In a team building from the back with either defenders or midfielders coming deep to receive the ball, the keeper doesn’t actually need fantastic distribution. What he does need is decent ball control when receiving back-passes, and although Mignolet doesn’t have the touch of Reina, he’s proved that he is capable of using his feet. After some early wobbles against Stoke he has looked increasingly self-assured, and with three clean sheets already, the £9m Rodgers spent on Mignolet is already looking like shrewd business.
With Jamie Carragher departing a squad already in need of a character boost, Rodgers knew he needed to bring at least one genuine leader to the club. In Kolo Toure, he didn’t only get a player with bags of experience, he got one with experience in playing with a high defensive line; a key aspect of Rodgers’ philosophy.
At Arsenal, Toure was part of the ‘Invincibles” team that went a whole season without tasting defeat while rarely leaving their opponents’ halves, so he’s arguably the most experienced defender in the league when it comes to playing high up the pitch.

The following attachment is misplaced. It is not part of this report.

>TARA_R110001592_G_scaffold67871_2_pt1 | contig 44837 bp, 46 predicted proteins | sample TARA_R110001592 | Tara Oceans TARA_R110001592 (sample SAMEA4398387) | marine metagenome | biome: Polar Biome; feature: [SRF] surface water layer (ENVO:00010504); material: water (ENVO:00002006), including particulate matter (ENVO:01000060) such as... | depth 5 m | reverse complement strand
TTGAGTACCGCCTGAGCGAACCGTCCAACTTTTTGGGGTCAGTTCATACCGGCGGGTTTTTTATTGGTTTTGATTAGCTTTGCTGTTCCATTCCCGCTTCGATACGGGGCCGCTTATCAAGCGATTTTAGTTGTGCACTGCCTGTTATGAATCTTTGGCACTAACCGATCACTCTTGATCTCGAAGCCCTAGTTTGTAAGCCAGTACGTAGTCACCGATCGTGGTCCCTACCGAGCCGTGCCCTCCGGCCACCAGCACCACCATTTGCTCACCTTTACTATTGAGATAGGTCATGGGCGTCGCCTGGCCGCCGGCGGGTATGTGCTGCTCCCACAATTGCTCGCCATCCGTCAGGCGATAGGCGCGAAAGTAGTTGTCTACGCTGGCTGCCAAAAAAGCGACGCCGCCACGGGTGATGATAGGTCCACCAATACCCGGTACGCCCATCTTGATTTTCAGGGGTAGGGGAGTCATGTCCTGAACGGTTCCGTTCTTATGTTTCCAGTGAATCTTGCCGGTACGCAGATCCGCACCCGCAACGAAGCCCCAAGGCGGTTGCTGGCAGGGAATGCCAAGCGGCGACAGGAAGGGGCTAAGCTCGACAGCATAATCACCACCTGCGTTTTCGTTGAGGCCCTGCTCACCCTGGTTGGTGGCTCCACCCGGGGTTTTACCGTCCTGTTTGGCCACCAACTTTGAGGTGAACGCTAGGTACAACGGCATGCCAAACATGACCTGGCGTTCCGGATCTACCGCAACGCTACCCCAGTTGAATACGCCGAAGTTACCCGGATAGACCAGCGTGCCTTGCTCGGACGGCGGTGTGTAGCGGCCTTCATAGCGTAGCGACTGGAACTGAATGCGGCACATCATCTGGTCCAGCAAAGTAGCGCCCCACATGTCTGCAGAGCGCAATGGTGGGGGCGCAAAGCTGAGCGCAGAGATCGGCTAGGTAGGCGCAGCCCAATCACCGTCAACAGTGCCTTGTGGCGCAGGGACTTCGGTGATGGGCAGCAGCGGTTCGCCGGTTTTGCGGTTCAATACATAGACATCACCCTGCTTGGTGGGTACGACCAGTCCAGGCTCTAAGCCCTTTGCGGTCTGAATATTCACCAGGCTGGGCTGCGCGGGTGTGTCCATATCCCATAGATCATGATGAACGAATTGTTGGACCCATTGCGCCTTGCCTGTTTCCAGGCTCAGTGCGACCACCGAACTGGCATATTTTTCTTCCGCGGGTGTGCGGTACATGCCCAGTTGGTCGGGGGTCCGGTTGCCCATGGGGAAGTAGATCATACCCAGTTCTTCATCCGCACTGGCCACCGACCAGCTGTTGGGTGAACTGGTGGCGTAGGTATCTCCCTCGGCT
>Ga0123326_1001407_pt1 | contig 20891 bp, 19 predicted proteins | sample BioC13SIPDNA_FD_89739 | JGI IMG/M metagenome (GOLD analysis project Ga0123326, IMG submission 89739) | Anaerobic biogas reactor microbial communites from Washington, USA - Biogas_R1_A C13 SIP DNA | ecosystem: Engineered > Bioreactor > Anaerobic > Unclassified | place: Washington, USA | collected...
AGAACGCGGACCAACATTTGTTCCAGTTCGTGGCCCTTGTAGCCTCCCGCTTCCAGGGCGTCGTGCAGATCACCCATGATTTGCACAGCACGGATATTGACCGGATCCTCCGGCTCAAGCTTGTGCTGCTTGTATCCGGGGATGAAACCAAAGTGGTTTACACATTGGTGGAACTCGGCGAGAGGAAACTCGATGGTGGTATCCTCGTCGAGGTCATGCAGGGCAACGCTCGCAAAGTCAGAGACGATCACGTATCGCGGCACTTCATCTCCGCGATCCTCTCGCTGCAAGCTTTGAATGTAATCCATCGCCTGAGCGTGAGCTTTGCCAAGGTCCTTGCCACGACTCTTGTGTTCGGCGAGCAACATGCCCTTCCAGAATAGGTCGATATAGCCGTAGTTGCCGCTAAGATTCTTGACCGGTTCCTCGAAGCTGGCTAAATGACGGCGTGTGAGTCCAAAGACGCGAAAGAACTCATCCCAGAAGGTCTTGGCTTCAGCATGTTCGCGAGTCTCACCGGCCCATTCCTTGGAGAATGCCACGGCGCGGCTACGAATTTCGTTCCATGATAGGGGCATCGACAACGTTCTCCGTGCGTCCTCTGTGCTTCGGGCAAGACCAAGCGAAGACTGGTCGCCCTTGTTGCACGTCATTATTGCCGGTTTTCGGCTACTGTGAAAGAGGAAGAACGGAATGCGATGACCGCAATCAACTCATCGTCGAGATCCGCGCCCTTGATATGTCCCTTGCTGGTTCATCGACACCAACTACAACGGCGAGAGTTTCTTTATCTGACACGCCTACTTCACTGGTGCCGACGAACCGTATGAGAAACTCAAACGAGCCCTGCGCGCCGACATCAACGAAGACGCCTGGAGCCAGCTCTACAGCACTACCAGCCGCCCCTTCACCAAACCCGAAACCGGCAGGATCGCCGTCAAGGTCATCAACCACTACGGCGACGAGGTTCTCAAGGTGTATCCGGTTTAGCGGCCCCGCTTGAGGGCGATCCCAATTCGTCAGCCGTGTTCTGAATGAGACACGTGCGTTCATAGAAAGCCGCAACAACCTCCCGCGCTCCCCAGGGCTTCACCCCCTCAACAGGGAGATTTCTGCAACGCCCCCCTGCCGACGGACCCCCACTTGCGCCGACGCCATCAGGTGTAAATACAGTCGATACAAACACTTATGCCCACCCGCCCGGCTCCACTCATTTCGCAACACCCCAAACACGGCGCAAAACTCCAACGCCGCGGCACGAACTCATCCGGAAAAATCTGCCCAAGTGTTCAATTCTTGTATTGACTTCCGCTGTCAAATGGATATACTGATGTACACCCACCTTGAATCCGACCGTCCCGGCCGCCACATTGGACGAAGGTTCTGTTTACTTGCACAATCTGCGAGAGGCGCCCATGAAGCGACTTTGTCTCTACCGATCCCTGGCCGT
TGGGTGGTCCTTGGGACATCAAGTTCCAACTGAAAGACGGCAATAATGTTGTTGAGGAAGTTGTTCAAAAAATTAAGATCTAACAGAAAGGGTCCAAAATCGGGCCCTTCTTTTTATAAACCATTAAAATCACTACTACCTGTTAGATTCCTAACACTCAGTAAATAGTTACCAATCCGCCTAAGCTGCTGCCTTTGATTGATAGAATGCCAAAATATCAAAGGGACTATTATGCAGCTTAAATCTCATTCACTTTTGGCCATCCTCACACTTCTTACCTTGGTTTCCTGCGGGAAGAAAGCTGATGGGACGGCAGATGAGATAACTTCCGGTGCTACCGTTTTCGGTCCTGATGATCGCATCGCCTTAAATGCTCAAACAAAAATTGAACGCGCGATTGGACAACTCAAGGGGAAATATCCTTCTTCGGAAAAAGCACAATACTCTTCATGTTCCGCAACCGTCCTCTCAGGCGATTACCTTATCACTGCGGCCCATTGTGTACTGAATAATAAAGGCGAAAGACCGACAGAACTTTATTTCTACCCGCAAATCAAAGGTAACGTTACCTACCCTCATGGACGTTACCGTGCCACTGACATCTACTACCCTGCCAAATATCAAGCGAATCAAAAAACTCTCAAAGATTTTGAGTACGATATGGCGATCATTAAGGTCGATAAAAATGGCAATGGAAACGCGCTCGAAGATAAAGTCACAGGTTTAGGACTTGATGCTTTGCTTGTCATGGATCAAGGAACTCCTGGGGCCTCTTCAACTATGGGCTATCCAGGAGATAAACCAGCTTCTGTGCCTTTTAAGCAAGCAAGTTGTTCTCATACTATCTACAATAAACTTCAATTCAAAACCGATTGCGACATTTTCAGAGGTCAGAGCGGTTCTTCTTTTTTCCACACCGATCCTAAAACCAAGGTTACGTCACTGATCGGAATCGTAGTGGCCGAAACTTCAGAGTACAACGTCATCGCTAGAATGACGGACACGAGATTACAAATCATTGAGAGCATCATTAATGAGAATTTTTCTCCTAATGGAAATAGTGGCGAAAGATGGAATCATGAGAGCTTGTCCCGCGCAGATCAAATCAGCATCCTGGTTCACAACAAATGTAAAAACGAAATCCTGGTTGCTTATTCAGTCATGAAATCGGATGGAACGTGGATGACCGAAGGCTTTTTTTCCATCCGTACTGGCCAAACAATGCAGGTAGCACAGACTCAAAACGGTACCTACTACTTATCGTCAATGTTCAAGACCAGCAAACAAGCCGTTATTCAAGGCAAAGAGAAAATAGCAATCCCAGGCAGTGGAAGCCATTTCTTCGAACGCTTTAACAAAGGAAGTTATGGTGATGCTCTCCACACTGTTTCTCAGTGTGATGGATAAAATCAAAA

Toure also took a keen interest in the development of younger players when at Arsenal, so with such a young squad with several young defenders coming through, Big Kolo is an ideal veteran player to help them develop.
That isn’t to say he doesn’t have a lot to offer himself, though. Before picking up a groin injury against Notts County Toure had arguably been Liverpool’s best player, dominating the back-line and acting as the fulcrum of the side; imbuing it with the passion and enthusiasm that had been sorely lacking.
Now that Mamadou Sakho and Tiago Ilori have been added Liverpool have a genuine depth of quality in the centre-back positions and Toure’s presence in the squad means that a minimum performance level has been set. We know the level he is capable of, so anyone ousting him has to at least match it, giving Liverpool excellent competition for places at the back.
Liverpool’s biggest signing of the summer comes courtesy of the extreme wealth and surplus of talent at PSG. Just a couple of years ago Mamadou Sakho was PSG’s club captain having first captained the team at the age of 17. He is still considered a potential future captain of the French national team so it is no surprise that many PSG fans have been left outraged by the decision to sell Sakho, much like Inter fans were when Coutinho was allowed to join Liverpool.
The 23-year-old defender is athletic, powerful and wins everything in the air, making him the perfect foil for Daniel Agger’s more cultured on-the-ball style. Like Agger, however, Sakho is far more comfortable on the left side of a centre-back partnership, so unless Rodgers plans to drop his newly appointed vice-captain, Sakho might have to start his career away from his favoured position. In his time at PSG Sakho also played at left back, and, on occasion, as a defensive midfielder, so as well as more competition in the middle he adds cover elsewhere.